In August, 1941, Prime Minister Konoe, realizing the situation with the United States was getting worse, made a proposal to meet with President Roosevelt at Honolulu. US Ambassador Grew in Japan was so deeply impressed with the sincerity of Konoe's plea that he immediately sent a dispatch to US Secretary of State Cordell Hull and urged, "with all the force at his command, for the sake of avoiding the obviously growing possibility of an utterly futile war between Japan and the United States, that this Japanese proposal not be turned aside without very prayerful consideration.... The opportunity is here presented... for an act of the highest statesmanship... with the possible overcoming thereby of apparently insurmountable obstacles to peace hereafter in the Pacific."  On August 26, Japanese Ambassador Nomura in Washington received an urgent message which expressed an almost frantic desire to arrange a meeting between the two leaders. The instruction stated: "Now the international as well as our internal situation is strained in the extreme and we have reached the point where we will pin our last hope on an interview between the Premier and the President." 
Since the end of 1940 Ambassador Grew stressed US and Japanese differences "could and would be solved if the proposed meeting between Prince Konoe and the President should take place."  When Ambassador Grew urged President Roosevelt to make a speech at the earliest possible moment in order that the Japanese public would gain knowledge of the United States true intentions, his "recommendation was not carried out." "Why?" Grew asked: "History will wish to know." In his opinion this gesture "might well have turned the whole trend in Japan at this critical time."  Following the outbreak of war Grew asked the Secretary why Konoe's important proposal had not been accepted. Grew "wondered whether Mr. Hull had been given and had read all of the dispatches from Tokyo." 
White House adviser and KGB agent Lauchlin Currie likewise was unalterably opposed to an American agreement with Japan because it could result in a breakdown of efforts to maintain a united front. The British attitude was generally affirmative with regards to Konoe's offer. Sir Robert Craigie, British Ambassador in Tokyo, was "firmly of the opinion…it would be a foolish policy if this superb opportunity is permitted to slip by assuming an unduly suspicious attitude."  Craigie stated to the British Foreign Office "Time suitable for real peace with Japan. Hope this time American cynicism will not be allowed to interfere with realistic statesmanship."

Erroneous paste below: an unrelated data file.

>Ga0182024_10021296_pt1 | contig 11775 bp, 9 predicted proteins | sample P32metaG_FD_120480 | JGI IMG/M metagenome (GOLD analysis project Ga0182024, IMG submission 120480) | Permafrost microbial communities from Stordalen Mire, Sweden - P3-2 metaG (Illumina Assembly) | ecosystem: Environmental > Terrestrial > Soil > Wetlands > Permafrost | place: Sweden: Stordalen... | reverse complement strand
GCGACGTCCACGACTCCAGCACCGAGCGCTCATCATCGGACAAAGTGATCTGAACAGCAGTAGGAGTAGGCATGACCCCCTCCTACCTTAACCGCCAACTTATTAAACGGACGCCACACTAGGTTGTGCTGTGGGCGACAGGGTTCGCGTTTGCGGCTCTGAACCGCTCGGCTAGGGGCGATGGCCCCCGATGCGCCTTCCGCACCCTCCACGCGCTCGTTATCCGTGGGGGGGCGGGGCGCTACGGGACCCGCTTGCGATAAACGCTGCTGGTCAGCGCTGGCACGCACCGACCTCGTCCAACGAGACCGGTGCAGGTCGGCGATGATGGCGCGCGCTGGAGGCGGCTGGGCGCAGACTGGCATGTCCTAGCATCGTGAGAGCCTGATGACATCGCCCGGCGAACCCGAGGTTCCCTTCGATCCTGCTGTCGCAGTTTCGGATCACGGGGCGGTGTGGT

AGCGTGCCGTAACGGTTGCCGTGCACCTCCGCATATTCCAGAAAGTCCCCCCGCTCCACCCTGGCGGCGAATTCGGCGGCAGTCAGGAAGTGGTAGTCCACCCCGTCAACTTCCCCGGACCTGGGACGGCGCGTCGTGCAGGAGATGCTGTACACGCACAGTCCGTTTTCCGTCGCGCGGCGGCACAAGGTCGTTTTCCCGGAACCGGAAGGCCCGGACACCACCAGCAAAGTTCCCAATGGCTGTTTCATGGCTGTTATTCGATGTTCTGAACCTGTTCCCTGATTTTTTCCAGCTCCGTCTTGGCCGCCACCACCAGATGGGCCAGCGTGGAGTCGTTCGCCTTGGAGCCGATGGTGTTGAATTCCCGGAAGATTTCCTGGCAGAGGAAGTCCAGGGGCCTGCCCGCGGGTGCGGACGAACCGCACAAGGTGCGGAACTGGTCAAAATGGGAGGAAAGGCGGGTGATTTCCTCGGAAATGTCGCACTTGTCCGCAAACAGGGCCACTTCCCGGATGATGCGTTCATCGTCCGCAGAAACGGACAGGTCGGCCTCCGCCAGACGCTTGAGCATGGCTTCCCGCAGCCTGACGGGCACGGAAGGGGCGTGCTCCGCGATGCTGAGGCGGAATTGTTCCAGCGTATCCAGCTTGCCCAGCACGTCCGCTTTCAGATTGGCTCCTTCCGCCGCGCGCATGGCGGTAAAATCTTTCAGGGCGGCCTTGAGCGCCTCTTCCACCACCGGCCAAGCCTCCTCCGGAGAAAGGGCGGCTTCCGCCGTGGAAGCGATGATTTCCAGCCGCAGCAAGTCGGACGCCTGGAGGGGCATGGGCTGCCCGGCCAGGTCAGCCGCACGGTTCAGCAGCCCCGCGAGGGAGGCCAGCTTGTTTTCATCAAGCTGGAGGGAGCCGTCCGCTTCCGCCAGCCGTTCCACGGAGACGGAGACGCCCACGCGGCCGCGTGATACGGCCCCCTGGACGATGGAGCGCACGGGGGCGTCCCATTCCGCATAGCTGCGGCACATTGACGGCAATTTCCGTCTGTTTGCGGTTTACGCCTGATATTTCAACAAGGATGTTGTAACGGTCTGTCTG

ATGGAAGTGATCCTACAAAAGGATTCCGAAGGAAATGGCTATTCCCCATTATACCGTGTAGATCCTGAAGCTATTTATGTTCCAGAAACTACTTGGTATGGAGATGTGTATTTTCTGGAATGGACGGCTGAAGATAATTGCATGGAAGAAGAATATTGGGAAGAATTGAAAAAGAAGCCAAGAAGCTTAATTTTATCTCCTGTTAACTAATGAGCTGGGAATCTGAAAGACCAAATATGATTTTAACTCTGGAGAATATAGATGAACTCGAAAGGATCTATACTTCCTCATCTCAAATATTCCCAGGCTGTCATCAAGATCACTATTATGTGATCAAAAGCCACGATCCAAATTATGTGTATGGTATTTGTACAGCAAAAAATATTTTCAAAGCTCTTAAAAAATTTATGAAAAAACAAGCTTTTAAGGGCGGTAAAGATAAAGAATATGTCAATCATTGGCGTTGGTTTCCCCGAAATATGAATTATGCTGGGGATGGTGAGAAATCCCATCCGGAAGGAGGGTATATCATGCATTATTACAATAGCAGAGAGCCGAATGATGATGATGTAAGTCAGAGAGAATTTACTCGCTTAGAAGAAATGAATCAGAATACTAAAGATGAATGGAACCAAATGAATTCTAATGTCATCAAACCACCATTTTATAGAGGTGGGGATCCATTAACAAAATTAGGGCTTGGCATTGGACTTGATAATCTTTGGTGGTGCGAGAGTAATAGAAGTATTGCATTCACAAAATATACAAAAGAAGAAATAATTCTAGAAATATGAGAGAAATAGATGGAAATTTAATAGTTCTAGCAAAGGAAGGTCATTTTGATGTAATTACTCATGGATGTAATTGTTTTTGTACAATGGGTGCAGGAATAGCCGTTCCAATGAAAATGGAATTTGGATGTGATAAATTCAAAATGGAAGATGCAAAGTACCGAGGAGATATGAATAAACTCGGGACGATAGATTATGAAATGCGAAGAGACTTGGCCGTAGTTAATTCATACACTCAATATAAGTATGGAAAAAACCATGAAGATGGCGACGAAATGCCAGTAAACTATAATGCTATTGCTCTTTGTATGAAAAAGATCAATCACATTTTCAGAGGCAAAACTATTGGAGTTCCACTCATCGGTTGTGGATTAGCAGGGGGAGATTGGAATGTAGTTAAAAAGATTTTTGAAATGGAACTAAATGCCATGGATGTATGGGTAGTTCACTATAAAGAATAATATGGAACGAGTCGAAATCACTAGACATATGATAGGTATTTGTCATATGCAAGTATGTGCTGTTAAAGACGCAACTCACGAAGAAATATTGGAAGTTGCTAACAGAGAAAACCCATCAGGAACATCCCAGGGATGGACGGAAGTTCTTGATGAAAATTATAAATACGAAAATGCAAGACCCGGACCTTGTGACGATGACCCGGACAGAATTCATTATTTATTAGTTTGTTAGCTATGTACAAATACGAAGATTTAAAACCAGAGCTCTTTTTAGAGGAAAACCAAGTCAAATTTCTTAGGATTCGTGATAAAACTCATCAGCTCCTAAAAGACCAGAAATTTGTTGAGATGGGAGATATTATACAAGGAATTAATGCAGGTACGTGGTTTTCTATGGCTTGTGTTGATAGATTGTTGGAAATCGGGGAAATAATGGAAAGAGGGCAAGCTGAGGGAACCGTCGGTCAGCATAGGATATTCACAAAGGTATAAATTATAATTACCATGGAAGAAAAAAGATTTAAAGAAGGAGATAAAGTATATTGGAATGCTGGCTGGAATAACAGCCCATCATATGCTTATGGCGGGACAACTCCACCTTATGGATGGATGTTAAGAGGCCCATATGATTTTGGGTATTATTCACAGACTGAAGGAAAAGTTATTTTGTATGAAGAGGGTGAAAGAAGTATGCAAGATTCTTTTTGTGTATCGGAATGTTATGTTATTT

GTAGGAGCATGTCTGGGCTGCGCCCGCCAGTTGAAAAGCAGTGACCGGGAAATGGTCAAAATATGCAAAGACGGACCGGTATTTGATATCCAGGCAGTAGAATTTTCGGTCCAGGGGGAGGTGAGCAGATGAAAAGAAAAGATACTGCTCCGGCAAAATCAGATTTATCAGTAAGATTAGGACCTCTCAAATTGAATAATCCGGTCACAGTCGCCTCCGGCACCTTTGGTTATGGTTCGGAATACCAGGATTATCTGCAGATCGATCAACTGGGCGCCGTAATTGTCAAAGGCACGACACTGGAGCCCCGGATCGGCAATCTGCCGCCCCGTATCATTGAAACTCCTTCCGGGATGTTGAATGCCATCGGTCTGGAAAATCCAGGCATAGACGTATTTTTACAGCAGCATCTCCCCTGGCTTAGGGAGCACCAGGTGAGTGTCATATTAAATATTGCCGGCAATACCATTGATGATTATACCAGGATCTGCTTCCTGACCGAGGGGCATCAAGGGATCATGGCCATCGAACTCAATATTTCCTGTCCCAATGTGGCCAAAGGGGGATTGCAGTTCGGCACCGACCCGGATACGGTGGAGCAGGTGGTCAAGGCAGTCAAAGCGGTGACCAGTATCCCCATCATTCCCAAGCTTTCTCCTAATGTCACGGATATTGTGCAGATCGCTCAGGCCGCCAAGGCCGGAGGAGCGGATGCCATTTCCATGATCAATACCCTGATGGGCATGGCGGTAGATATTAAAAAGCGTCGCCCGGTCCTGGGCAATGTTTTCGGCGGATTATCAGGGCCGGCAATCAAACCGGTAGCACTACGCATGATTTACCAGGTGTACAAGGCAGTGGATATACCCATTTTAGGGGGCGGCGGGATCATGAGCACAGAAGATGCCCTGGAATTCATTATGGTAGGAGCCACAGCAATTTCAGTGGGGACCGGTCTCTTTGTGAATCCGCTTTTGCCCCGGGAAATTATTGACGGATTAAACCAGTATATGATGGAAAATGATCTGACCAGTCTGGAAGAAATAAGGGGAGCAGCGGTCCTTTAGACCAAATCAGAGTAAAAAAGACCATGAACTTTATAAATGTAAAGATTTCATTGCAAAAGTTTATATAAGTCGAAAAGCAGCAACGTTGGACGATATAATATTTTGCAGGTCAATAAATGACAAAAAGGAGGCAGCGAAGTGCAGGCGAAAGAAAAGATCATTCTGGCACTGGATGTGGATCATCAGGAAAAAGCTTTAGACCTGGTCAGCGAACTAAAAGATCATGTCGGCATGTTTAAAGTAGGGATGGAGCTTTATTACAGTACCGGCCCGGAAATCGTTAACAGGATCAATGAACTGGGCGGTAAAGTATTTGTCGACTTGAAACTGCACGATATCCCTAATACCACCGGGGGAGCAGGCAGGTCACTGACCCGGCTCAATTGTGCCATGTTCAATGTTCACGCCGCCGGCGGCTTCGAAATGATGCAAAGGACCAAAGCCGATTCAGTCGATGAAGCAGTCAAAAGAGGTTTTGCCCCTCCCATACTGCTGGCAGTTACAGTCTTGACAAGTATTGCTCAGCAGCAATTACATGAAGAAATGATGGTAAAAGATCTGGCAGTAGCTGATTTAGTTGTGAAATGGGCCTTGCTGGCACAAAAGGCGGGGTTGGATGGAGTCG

The Sorge ring
With the rejection of Konoe's offer, Richard Sorge dismantled his spy apparatus, confident both of a Japanese war against the United States and Great Britain, and of continued Japanese neutrality towards the Soviet Union. Dr. Anthony Kubek writes this suggests a motive for Communist agents in Washington. If Sorge had penetrated far enough into the Japanese military establishment as he seems to have done, to be certain that a preponderance of Japanese admirals would never fight a two-front war, the Soviet Union might conclude that precipitating an Anglo-American-Japanese war was a means of safeguarding Siberia.
Major General Charles A. Willoughby, American Intelligence Chief in the Far East, testified that Prince Konoe "was desperately serious in effecting a last minute understanding with the United States." There were certain "unidentified" persons in the United States who "were opposed to such an understanding."  Roosevelt intimate adviser Harry Hopkins, at this very time, took Currie on as deputy for Lend-Lease aid to the Kuomintang. Currie and one of the Hiss brothers were at this time, in daily consultation with Harry Dexter White.